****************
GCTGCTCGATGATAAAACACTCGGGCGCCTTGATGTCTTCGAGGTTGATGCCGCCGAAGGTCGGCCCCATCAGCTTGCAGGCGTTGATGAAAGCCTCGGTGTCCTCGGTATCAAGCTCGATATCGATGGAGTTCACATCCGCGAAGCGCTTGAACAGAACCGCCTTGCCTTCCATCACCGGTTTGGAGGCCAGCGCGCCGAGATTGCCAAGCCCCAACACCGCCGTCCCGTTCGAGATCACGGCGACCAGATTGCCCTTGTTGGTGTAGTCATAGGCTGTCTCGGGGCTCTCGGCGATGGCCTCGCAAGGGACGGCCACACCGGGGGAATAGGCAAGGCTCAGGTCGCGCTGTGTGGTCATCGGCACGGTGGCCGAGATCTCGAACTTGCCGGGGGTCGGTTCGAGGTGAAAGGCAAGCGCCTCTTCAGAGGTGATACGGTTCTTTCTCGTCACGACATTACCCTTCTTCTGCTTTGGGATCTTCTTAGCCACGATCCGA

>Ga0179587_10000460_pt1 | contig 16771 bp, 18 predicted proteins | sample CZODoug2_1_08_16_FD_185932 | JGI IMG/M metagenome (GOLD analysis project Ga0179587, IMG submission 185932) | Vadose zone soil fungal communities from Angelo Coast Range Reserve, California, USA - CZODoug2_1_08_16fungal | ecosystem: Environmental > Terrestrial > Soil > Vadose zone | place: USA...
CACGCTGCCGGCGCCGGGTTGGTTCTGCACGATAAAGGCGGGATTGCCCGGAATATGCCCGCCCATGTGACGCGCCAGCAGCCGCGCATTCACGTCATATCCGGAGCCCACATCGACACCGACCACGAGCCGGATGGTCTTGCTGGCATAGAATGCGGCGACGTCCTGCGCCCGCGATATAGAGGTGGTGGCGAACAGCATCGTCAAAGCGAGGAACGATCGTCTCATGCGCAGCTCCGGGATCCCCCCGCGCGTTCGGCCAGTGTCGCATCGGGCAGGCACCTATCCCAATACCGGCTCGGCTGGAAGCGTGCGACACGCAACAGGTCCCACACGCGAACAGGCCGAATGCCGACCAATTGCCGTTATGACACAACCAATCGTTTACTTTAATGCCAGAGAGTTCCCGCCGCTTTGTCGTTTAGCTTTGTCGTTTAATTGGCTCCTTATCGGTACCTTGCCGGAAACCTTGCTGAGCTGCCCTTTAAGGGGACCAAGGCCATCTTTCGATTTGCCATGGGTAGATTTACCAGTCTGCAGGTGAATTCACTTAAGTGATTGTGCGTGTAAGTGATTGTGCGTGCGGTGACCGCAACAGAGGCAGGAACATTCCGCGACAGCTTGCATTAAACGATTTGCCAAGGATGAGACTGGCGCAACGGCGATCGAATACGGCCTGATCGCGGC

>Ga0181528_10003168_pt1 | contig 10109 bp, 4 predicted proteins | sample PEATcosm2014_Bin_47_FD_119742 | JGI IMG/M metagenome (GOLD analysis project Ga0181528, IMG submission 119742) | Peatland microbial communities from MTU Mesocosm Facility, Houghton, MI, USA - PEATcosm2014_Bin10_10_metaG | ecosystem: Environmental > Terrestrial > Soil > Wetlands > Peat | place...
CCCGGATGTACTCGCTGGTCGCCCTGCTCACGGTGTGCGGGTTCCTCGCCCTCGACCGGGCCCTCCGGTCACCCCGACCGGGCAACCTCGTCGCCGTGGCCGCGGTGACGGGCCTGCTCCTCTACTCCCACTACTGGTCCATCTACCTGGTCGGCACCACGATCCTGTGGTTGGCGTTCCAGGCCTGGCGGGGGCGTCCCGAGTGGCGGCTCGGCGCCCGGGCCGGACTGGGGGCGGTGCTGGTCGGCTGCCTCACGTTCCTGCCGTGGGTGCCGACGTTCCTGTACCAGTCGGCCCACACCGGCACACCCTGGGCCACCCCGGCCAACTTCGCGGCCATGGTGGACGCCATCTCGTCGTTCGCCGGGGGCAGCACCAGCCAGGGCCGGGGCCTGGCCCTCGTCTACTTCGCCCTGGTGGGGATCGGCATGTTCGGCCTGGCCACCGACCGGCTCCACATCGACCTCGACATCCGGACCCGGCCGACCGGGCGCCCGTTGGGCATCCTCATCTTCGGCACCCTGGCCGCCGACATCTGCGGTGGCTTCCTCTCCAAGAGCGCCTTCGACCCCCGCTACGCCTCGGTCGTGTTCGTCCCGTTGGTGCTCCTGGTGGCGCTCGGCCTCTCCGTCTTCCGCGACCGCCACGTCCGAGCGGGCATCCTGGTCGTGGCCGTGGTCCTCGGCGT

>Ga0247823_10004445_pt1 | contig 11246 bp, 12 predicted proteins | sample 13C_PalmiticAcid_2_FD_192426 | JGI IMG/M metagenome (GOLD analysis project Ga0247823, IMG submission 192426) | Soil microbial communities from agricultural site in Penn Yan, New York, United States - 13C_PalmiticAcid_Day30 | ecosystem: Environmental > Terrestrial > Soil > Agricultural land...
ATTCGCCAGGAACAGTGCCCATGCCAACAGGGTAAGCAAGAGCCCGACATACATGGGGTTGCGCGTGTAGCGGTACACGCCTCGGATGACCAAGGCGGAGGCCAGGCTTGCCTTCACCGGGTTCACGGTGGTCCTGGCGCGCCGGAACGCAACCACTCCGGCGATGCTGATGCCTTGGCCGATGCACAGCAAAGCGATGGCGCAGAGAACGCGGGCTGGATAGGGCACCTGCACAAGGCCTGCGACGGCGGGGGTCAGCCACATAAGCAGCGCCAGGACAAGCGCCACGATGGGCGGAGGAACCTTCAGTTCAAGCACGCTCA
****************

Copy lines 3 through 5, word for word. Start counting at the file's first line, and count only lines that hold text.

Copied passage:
CACGCTGCCGGCGCCGGGTTGGTTCTGCACGATAAAGGCGGGATTGCCCGGAATATGCCCGCCCATGTGACGCGCCAGCAGCCGCGCATTCACGTCATATCCGGAGCCCACATCGACACCGACCACGAGCCGGATGGTCTTGCTGGCATAGAATGCGGCGACGTCCTGCGCCCGCGATATAGAGGTGGTGGCGAACAGCATCGTCAAAGCGAGGAACGATCGTCTCATGCGCAGCTCCGGGATCCCCCCGCGCGTTCGGCCAGTGTCGCATCGGGCAGGCACCTATCCCAATACCGGCTCGGCTGGAAGCGTGCGACACGCAACAGGTCCCACACGCGAACAGGCCGAATGCCGACCAATTGCCGTTATGACACAACCAATCGTTTACTTTAATGCCAGAGAGTTCCCGCCGCTTTGTCGTTTAGCTTTGTCGTTTAATTGGCTCCTTATCGGTACCTTGCCGGAAACCTTGCTGAGCTGCCCTTTAAGGGGACCAAGGCCATCTTTCGATTTGCCATGGGTAGATTTACCAGTCTGCAGGTGAATTCACTTAAGTGATTGTGCGTGTAAGTGATTGTGCGTGCGGTGACCGCAACAGAGGCAGGAACATTCCGCGACAGCTTGCATTAAACGATTTGCCAAGGATGAGACTGGCGCAACGGCGATCGAATACGGCCTGATCGCGGC

>Ga0181528_10003168_pt1 | contig 10109 bp, 4 predicted proteins | sample PEATcosm2014_Bin_47_FD_119742 | JGI IMG/M metagenome (GOLD analysis project Ga0181528, IMG submission 119742) | Peatland microbial communities from MTU Mesocosm Facility, Houghton, MI, USA - PEATcosm2014_Bin10_10_metaG | ecosystem: Environmental > Terrestrial > Soil > Wetlands > Peat | place...
CCCGGATGTACTCGCTGGTCGCCCTGCTCACGGTGTGCGGGTTCCTCGCCCTCGACCGGGCCCTCCGGTCACCCCGACCGGGCAACCTCGTCGCCGTGGCCGCGGTGACGGGCCTGCTCCTCTACTCCCACTACTGGTCCATCTACCTGGTCGGCACCACGATCCTGTGGTTGGCGTTCCAGGCCTGGCGGGGGCGTCCCGAGTGGCGGCTCGGCGCCCGGGCCGGACTGGGGGCGGTGCTGGTCGGCTGCCTCACGTTCCTGCCGTGGGTGCCGACGTTCCTGTACCAGTCGGCCCACACCGGCACACCCTGGGCCACCCCGGCCAACTTCGCGGCCATGGTGGACGCCATCTCGTCGTTCGCCGGGGGCAGCACCAGCCAGGGCCGGGGCCTGGCCCTCGTCTACTTCGCCCTGGTGGGGATCGGCATGTTCGGCCTGGCCACCGACCGGCTCCACATCGACCTCGACATCCGGACCCGGCCGACCGGGCGCCCGTTGGGCATCCTCATCTTCGGCACCCTGGCCGCCGACATCTGCGGTGGCTTCCTCTCCAAGAGCGCCTTCGACCCCCGCTACGCCTCGGTCGTGTTCGTCCCGTTGGTGCTCCTGGTGGCGCTCGGCCTCTCCGTCTTCCGCGACCGCCACGTCCGAGCGGGCATCCTGGTCGTGGCCGTGGTCCTCGGCGT